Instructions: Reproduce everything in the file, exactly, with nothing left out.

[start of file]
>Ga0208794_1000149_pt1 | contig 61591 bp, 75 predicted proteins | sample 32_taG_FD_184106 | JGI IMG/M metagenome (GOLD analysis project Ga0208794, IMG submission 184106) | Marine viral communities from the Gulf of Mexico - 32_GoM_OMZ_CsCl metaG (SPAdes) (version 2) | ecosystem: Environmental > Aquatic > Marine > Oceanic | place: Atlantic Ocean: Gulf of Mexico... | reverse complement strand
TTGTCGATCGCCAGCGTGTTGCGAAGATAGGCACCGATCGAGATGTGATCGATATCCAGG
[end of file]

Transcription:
>Ga0208794_1000149_pt1 | contig 61591 bp, 75 predicted proteins | sample 32_taG_FD_184106 | JGI IMG/M metagenome (GOLD analysis project Ga0208794, IMG submission 184106) | Marine viral communities from the Gulf of Mexico - 32_GoM_OMZ_CsCl metaG (SPAdes) (version 2) | ecosystem: Environmental > Aquatic > Marine > Oceanic | place: Atlantic Ocean: Gulf of Mexico... | reverse complement strand
TTGTCGATCGCCAGCGTGTTGCGAAGATAGGCACCGATCGAGATGTGATCGATATCCAGG